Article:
‘It’s been my privilege to serve four bishops’

‘It’s been my privilege to serve four bishops’

January 10, 2018

On New Year’s Day, Rev. J. Robert Burkhart began as interim Assistant to the Bishop for Administration, a position that he will hold until September 1st, when Rev. Harlan Gillespie steps in. The role is nothing new to Rev. Burkhart—in fact this is his third “go around” in it. “The role has really changed over the years and probably grown a lot,” he says. “But it’s been my privilege to serve with four bishops.”

Not only has the job title experienced slight variations over the years, but the reverend has also seen its nature and responsibilities evolve. “In reality there was hardly any definition to the job in 1993,” he remembers. “I discovered there wasn’t a typewriter or a computer in the office. And with Bishop Jordan coming—he was the first bishop with whom I served—he began to put some definition to it. I began to deal with correspondence and put together, in those years, the process for handling complaints that were filed against clergy. [The position] just began to grow and grow, as each new bishop came.”
Click here to listen to the conversation with Rev. Burkhart

Rev. Burkhart cites “good attention to detail” as an important quality in an Assistant to the Bishop. The idea is for the bishop “to be freed up to do the things that he or she feels like are important, as they try to help the conference fulfill their mission.” That means that the assistant might be handling any number of small but important tasks, like making sure the robe is where it’s supposed to be and that the order of service is clear when the bishop is out visiting a local church.

Thinking about his previous years in the role, Rev. Burkhart says, “I would often drive because it would give them a chance to rest. I’d also have their captive in the car and I could talk to them about things we’d need to discuss. But, also, I could be the ears and the eyes in congregations where the bishop might go to preach,” he explains, noting that “a lot of people wanted to talk to the bishop, but there are other things you needed to observe on behalf of the bishop, or be able to sort of size up, that would help the bishop better relate.”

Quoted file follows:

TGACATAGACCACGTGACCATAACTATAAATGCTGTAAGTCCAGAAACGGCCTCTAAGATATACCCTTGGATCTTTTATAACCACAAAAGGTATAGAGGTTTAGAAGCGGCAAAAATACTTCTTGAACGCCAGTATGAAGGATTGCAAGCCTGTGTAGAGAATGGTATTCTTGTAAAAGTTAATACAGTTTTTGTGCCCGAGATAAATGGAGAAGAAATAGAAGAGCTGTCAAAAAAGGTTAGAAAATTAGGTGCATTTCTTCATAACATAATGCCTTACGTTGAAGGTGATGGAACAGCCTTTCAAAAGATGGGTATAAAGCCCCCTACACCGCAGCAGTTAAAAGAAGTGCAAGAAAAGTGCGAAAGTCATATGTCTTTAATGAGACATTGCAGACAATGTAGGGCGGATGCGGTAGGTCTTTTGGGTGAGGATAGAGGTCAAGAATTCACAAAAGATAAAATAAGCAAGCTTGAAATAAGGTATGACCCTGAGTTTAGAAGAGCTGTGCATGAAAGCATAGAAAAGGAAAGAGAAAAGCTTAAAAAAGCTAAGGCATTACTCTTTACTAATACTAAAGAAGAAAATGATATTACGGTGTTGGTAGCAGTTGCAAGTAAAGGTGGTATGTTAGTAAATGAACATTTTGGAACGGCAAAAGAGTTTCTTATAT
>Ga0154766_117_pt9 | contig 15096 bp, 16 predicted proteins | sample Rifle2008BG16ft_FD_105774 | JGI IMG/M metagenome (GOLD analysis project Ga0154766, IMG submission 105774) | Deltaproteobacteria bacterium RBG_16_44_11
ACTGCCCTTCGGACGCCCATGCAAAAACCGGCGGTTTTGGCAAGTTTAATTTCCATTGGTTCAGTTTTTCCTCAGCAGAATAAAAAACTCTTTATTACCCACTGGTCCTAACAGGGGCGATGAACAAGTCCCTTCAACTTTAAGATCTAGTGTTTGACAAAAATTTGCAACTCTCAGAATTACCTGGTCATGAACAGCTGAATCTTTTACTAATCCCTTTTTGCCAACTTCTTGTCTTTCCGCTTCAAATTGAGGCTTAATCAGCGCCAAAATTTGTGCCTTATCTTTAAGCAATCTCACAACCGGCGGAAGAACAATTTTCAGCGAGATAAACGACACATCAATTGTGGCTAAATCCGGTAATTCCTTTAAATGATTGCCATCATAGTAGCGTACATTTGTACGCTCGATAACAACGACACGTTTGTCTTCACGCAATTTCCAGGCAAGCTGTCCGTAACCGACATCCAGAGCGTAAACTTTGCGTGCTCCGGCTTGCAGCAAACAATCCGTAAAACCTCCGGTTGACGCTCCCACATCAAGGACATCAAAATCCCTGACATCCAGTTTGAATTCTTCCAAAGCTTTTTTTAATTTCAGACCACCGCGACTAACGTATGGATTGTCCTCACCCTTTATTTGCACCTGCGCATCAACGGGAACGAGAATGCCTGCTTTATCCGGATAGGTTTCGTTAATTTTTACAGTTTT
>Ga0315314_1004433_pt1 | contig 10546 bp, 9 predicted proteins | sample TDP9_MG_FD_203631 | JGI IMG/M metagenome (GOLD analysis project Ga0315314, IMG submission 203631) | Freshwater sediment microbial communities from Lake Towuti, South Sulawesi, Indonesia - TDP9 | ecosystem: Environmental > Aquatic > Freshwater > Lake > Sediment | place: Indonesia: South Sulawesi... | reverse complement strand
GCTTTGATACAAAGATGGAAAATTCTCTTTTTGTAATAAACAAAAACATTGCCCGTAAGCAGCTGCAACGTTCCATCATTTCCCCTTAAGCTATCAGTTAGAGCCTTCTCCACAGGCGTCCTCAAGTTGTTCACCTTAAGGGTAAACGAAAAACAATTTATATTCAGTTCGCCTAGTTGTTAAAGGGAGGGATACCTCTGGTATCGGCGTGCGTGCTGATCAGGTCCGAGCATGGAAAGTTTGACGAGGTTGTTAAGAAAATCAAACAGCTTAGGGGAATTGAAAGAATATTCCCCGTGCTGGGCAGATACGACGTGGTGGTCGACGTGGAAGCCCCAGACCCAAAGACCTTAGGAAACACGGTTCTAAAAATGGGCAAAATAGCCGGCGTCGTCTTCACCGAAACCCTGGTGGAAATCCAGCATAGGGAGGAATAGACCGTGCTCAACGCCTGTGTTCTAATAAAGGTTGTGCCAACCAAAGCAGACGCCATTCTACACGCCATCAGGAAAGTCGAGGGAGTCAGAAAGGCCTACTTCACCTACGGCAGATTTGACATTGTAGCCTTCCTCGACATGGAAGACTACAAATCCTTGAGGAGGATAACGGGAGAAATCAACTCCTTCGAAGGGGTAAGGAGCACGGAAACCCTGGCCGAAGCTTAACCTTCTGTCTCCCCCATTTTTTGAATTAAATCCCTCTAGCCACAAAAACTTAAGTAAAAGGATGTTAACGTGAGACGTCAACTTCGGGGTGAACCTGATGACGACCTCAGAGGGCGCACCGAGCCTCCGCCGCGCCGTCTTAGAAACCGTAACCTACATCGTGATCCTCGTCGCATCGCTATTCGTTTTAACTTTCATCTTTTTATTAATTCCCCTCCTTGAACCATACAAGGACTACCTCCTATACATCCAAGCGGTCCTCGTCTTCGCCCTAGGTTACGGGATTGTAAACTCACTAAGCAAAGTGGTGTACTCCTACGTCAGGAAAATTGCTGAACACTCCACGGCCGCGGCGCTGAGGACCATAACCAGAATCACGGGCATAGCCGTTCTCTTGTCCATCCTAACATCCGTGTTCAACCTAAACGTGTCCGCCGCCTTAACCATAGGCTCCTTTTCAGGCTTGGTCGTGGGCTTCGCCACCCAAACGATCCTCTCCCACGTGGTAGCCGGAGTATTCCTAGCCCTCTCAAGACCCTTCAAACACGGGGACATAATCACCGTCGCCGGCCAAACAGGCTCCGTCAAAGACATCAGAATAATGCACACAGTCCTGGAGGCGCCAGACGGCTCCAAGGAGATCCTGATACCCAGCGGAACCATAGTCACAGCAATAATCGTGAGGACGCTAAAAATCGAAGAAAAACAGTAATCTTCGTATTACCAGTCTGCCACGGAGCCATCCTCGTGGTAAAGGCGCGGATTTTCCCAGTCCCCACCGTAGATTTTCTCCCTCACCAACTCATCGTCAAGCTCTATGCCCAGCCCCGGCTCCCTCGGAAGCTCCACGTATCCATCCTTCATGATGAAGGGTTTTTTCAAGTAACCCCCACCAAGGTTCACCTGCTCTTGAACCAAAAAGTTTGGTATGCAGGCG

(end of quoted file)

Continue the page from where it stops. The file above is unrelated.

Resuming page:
While Rev. Burkhart’s years of experience as Assistant to the Bishop are obviously an asset to his new interim position, he also brings the benefit of extensive conference experience and of having served as a district superintendent. “If I were a bishop coming new to an annual conference, I would really want somebody who knows the annual conference,” he says. “Not only knowing the clergy, but also knowing the lay leadership, knowing something about the different areas of the state and so on.”

He also believes a grounding in the local church is helpful, as he views a lot of similarities between the gifts needed to be Assistant to the Bishop and those needed to serve in the local church. “You have to have that pastoral understanding. And also, sometimes, you have to preach. You have to understand administration, and you have to understand dynamics that go on in the life of congregations that are often similar to the dynamics that go on in the annual conference.”

He’s had a lot of highlights during his years of being right-hand man to several bishops. “I’ve had the rare privilege of serving with three African-American bishops, and being introduced to the African-American community, which is a privilege, it’s a real privilege,” he states. “The other thing is, when you’re Assistant to the Bishop, you get invited into the private spaces of the Episcopal leadership, their homes, their families—and that’s an honor. There’s also a responsibility with that. You certainly keep that to yourself and confidential. But to have people trust you that much to allow you to do that, it’s been a privilege.”

Although Rev. Burkhart had been enjoying a sort of semi-retirement, which included getting to share his love of urban gardening by helping establish a community garden at Bidwell Riverside, he’s pleased to be serving the church again. “It’s a people thing for me,” he says. “I just come alive when I’m in a crowd of laity and clergy.”